The number 12 means many things to many people. For an engine builder, it is the zenith of their trade. Where four cylinders are the stock solution, six cylinders denote ambition and eight cylinders scream rather than merely voice a driver’s priorities, a 12-cylinder engine scales rarefied and seldom experienced heights of performance and smoothness.
THE ULTIMATE GRAND TOURER
Development of the 8-Series began in the mid-Eighties, with the car unveiled in production form at the 1989 Frankfurt Auto Show for the 1991 model year. BMW sunk a full $900 million into the car’s design, which isn’t exactly surprising considering all of the clever engineerings onboard. The handsome coupe’s low-slung front end and pop-up headlights meant an impossibly low drag coefficient of 0.29, while the adjustable suspension, frameless door windows, and multiple computing systems added up to provide an unmatched driving experience. The car was wildly popular upon its arrival, with thousands of deposits taken in the week following its unveiling.
Under the hood of the car’s launch trim, the 850i, sits BMW’s first production V-12, the M70. Borrowing much of its basic design from the company’s 2.5-litre M20 straight-six, the 60-degree all-aluminum engine displaces 5.0 litres, and was rated at 296 horsepower and 332 lb-ft of torque when new, with a redline of 6000 rpm. Buyers had a choice between a six-speed manual transmission or a four-speed automatic. The 850i was the first production vehicle to pair a six-speed manual transmission to a V-12 engine, and one of BMW’s first cars to utilize a multi-link rear suspension.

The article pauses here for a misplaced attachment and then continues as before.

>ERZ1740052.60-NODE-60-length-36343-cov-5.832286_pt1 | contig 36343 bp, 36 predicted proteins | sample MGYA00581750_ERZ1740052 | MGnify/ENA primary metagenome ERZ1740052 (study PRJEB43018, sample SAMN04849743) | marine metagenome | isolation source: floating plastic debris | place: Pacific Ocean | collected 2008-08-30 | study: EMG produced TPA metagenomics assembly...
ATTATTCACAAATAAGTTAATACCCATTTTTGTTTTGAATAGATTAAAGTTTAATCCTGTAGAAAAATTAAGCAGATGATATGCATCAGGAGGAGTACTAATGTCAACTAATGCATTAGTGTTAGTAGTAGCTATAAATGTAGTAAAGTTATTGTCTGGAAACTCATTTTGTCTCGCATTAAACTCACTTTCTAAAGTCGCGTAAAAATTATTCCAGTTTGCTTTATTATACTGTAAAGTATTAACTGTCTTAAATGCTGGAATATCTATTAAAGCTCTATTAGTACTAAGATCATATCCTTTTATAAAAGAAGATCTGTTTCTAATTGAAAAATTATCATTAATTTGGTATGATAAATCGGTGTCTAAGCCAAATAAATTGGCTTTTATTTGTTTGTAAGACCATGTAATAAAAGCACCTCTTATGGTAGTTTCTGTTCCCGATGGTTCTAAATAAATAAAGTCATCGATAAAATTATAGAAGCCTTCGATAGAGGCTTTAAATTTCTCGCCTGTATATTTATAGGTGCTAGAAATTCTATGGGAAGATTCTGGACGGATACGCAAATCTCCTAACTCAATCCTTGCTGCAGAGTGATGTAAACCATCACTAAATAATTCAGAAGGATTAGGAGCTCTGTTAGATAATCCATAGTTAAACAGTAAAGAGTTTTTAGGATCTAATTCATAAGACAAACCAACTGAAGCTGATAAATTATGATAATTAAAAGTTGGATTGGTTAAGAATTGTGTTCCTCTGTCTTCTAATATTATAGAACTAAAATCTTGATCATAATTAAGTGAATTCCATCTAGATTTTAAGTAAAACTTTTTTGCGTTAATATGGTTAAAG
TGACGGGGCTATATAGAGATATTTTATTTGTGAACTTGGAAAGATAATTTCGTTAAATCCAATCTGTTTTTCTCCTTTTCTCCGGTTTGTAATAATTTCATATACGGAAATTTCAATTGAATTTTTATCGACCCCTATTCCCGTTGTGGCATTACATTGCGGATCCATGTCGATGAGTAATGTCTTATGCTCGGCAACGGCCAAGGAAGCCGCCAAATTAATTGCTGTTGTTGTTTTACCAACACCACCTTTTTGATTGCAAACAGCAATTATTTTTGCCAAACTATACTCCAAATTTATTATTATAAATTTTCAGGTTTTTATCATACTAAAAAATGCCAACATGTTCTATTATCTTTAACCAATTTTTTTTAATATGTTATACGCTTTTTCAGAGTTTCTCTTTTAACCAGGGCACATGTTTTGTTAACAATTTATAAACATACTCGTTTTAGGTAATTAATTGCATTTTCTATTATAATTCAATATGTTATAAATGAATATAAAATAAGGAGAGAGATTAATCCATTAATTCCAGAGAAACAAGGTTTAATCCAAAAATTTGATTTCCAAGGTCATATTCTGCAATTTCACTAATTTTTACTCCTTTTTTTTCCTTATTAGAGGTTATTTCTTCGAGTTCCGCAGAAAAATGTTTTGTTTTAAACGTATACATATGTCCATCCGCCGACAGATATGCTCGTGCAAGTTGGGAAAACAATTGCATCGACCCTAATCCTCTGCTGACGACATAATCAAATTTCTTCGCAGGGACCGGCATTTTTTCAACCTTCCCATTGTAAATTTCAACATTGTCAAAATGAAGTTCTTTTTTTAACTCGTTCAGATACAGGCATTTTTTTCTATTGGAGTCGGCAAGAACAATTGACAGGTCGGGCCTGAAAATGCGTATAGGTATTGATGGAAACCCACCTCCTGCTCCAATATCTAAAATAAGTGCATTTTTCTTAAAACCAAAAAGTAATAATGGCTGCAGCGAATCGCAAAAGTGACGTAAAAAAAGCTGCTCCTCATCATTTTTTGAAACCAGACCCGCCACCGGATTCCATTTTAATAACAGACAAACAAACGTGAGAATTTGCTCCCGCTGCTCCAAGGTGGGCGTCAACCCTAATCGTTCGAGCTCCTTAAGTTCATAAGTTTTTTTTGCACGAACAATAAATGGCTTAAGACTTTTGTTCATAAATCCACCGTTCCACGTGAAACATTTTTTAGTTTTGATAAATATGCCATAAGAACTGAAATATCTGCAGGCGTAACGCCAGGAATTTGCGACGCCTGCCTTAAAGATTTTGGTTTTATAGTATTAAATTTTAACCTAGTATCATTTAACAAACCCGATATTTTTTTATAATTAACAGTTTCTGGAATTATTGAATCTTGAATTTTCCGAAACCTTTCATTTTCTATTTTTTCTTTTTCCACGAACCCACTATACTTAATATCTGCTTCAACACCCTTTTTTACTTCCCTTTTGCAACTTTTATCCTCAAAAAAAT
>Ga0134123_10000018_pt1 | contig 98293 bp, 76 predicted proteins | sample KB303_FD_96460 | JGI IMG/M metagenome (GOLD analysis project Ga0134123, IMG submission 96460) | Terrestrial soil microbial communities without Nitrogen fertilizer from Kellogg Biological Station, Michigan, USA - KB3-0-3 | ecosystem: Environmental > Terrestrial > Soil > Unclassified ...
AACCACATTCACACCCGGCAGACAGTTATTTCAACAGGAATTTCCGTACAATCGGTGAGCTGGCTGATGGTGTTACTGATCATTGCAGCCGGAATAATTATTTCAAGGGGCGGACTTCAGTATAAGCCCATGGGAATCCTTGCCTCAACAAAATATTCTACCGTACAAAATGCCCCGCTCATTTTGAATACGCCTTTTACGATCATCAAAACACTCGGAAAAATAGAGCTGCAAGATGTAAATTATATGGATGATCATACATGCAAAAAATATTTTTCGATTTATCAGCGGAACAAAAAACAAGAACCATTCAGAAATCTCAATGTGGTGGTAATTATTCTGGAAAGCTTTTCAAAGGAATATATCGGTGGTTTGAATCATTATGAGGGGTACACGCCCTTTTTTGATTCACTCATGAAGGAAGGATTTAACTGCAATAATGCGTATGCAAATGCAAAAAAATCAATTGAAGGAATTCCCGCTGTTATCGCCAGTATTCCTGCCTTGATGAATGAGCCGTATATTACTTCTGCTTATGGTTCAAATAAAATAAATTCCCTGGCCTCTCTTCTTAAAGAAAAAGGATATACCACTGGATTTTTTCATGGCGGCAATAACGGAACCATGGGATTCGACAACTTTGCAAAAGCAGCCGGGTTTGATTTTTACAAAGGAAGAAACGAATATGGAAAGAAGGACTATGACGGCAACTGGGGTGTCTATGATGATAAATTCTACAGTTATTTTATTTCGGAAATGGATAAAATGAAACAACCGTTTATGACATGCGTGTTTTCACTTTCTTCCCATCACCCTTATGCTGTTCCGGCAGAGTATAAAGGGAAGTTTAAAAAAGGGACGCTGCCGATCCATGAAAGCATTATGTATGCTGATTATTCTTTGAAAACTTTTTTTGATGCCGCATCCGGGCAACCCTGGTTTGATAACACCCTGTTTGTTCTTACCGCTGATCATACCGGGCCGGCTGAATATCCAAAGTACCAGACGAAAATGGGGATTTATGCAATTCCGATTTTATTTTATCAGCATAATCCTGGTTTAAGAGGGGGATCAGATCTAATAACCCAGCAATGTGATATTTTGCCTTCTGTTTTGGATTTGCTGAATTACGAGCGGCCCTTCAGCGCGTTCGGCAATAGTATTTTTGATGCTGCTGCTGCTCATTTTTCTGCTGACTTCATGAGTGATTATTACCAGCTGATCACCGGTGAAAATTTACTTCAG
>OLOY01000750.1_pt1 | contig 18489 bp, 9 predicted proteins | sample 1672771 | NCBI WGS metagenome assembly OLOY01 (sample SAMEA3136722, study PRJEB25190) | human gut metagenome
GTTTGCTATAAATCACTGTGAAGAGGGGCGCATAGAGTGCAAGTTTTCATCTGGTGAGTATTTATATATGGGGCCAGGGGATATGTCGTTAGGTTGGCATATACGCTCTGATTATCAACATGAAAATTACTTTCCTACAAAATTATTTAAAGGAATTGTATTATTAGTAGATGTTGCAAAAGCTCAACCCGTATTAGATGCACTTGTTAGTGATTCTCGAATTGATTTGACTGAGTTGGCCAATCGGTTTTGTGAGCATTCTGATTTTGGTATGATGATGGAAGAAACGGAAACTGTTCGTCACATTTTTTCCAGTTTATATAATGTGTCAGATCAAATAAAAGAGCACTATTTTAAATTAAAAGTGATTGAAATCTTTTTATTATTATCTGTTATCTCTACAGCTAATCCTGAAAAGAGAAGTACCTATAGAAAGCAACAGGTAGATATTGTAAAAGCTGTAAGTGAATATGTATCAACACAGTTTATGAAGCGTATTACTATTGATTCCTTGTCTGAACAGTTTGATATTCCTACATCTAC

In 1992 the standard 850i was renamed the 850Ci (with C standing for Coupe), to better align with the rest of the company’s corporate naming structure. In 1994, BMW gave the 850Ci a slightly bigger engine called the M73. Displacement jumped to 5.4 litres, rated at 322 horsepower and 361 lb-ft when new. Meanwhile, the automatic transmission went from a four-speed to a five-speed unit.
In order to give 8-Series buyers a cheaper, more efficient option versus the V-12, BMW added an 840Ci to the lineup in 1993. Under the hood of early models is an M60 4.0-liter V-8 making 282 horsepower and 295 lb-ft of torque, sending power to the rear wheels via a five-speed automatic gearbox. Unlike the 850, no manual option was offered on the 840Ci for North America. Two years later, the V-8 would grow in displacement to 4.4 liters thanks to a new M62 engine, retaining the same horsepower rating but receiving a jump in torque, to 310 lb-ft
In Season 17 / Episode 3 of Top Gear Clarkson and Hammond see if there is a good second-hand bargain for the same price as for a Nissan Pixo – Clarkson believes it might be a nine-year-old Mercedes CL600 he bought, while Hammond seeks to prove the seventeen-year-old BMW 850Ci he purchased is the one.
The angular shape of the 1990s BMW 8 Series still looks attractive to our eyes. Richard Hammond from former Top Gear and now host of The Grand Tour liked the shark-like appearance, too, and he owned this very V12-powered 850 Ci model. While not quite as potent as the range-topping 850 CSi, these models still offered up to 322 hp (240 kW), which was impressive by the standards of the time.
- Grey leather
- Electrically adjustable steering wheel
- BMW Dynamic suspension
- BMW Bavaria Professional Stereo